USP Electronic Research Repository

The Cauvery - a river of power and dispute

Weber, Eberhard (2005) The Cauvery - a river of power and dispute. UNSPECIFIED. (Unpublished)

[img] PDF - Presentation
Restricted to Registered users only

Download (9Mb)

    Abstract

    The Cauvery River, South India’s biggest and most important river has many names. To many known as the Daksina Ganga, the Ganges of the South, the Cauvery is crucial to agriculture in this region of Tamil Nadu. Originating in the Brahmagiri Hills of the Western Ghats in Coorg district of Karnataka the Cauvery flows some 765 km in a south-easterly direction through Karnataka and Tamil Nadu, passing the Eastern Ghats in a series of great falls. When entering Tamil Nadu, the river breaks through a series of wild gorges until it reaches Hogenakal Falls. From here it flows through a narrow gorge near Salem to reach the Mettur Dam. 1,700m long and xxxm high the dam creates a lake of 96 sq km, the Stanley Reservoir. When the Mettur Project had been completed in 1934 it created an important agricultural and industrial area by improving irrigation and providing hydropower. Before the river finally ends its journey and meets the Bay of Bengal south of Cuddalore in Tamil Nadu it branches out into a large number of distributaries forming a wide delta. Water for irrigation had always been an important foundation of power for the rulers of South India, no matter when they were in power. Almost 2,000 years ago, under the Chola Kings, a sophisticated irrigation system had been established in the delta of the Cauvery River that helped the region to become the rice bowl of South India. Under the British, the system was expanded and new irrigation areas added. About one million ha of agricultural land are under irrigation in the Cauvery delta. Every year about 14 billion cubic meters of water are needed. A century back there was hardly any challenge concerning water supply from the Cauvery. In the first few decades of the 20th century the government of the Madras Presidency (today Tamil Nadu) and the rulers of the princely State of Mysore (today Karnataka) started to modernize agriculture and expanded irrigation infrastructure. Since then many areas under irrigation were added in Karnataka and also the fast growing city of Bangalore with a population of more than 6 million people increasingly depended on the river’s water.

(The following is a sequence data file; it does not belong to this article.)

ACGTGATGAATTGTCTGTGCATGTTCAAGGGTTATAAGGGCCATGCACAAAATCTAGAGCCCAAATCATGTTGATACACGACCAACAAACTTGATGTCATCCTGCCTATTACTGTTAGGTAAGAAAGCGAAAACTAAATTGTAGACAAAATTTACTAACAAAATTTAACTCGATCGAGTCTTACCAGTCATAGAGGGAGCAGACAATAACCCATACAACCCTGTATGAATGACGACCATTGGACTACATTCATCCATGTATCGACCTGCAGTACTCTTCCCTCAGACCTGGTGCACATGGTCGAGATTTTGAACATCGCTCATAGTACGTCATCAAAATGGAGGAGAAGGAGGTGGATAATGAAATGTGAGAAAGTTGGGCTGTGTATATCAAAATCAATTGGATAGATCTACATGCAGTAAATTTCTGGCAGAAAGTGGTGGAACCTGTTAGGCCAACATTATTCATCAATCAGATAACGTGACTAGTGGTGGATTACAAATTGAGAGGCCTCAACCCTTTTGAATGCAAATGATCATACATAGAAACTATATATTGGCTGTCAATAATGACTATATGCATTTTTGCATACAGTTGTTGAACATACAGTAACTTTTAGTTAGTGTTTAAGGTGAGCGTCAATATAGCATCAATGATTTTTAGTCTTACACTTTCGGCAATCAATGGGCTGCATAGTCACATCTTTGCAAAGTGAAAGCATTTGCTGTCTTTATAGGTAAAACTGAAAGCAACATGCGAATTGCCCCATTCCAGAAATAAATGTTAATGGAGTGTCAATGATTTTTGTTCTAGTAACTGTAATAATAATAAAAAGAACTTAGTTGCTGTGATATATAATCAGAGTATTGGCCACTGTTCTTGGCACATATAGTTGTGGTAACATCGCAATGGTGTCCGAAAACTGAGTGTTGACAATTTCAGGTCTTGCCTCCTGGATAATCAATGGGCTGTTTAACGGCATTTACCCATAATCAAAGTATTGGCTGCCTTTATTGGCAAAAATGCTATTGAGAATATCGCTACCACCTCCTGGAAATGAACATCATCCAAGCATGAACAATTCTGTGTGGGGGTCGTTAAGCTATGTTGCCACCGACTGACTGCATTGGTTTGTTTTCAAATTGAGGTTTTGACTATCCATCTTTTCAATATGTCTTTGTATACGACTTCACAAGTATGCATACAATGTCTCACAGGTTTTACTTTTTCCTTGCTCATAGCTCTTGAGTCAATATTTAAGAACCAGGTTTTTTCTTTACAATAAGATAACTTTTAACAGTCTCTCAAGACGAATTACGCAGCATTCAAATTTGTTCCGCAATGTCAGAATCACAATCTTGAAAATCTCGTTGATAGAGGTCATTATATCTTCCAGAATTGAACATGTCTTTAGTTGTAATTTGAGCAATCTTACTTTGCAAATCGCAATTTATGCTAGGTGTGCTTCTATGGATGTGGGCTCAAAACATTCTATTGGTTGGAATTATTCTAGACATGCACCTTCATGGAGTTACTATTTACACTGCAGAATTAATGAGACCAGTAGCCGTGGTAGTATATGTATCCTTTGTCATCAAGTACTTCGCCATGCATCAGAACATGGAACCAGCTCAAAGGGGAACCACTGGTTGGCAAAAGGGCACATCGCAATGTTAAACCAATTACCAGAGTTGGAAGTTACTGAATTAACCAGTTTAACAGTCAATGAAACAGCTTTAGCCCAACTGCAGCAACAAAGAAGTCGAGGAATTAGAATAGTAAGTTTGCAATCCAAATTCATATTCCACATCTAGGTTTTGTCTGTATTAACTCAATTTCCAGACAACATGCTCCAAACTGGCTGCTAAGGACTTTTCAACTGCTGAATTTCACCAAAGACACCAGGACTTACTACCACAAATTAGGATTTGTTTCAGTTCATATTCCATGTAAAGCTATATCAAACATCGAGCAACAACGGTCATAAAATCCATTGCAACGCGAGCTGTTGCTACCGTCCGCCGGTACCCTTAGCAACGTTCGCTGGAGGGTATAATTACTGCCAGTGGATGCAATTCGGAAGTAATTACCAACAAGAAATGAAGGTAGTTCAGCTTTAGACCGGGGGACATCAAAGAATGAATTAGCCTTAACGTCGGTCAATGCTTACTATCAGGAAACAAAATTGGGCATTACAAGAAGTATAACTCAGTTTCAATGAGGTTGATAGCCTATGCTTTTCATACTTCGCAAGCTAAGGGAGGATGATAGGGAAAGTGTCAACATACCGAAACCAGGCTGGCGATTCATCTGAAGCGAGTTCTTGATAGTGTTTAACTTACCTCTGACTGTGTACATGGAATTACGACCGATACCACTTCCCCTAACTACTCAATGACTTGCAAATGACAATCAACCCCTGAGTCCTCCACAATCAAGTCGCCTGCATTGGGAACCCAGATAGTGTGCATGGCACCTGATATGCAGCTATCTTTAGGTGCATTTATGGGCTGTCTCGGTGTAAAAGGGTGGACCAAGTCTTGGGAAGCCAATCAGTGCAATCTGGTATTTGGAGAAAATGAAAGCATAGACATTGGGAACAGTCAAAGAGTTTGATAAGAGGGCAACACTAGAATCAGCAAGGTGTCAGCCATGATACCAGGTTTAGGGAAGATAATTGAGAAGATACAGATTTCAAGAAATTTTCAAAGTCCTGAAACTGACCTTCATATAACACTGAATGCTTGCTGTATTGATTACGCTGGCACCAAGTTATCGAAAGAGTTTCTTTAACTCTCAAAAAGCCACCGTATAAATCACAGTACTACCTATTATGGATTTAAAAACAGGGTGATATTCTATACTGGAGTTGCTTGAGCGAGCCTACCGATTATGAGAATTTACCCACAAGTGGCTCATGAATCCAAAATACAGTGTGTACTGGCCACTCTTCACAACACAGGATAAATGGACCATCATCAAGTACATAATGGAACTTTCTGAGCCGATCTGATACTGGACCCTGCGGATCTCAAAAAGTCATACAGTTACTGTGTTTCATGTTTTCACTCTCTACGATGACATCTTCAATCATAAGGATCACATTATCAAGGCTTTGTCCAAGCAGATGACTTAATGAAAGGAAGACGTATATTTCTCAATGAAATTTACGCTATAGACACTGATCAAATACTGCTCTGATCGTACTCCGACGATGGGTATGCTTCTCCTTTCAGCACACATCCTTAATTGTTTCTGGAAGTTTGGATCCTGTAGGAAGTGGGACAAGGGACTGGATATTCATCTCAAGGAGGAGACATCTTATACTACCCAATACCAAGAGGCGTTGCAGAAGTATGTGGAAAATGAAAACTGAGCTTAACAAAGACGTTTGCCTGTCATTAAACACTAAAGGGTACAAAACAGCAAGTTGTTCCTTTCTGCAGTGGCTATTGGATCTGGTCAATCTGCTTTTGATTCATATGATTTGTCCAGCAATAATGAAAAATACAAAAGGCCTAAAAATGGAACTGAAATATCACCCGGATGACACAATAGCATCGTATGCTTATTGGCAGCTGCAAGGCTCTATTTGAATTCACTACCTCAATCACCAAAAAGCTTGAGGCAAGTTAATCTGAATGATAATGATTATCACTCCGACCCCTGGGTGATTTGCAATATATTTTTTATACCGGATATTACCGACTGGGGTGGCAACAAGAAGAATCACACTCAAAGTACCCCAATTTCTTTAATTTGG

Item Type: Other
    Uncontrolled Keywords: Water, conflict, Cauvery River, India, Political Ecology
    Subjects: G Geography. Anthropology. Recreation > GF Human ecology. Anthropogeography
    J Political Science > JA Political science (General)
    Divisions: Faculty of Science, Technology and Environment (FSTE) > School of Geography, Earth Science and Environment
    Depositing User: Eberhard Weber
    Date Deposited: 15 Jan 2014 15:53
    Last Modified: 15 Jan 2014 15:53
    URI: http://repository.usp.ac.fj/id/eprint/7093
    UNSPECIFIED

    Actions (login required)

    View Item

    Document Downloads

    More statistics for this item...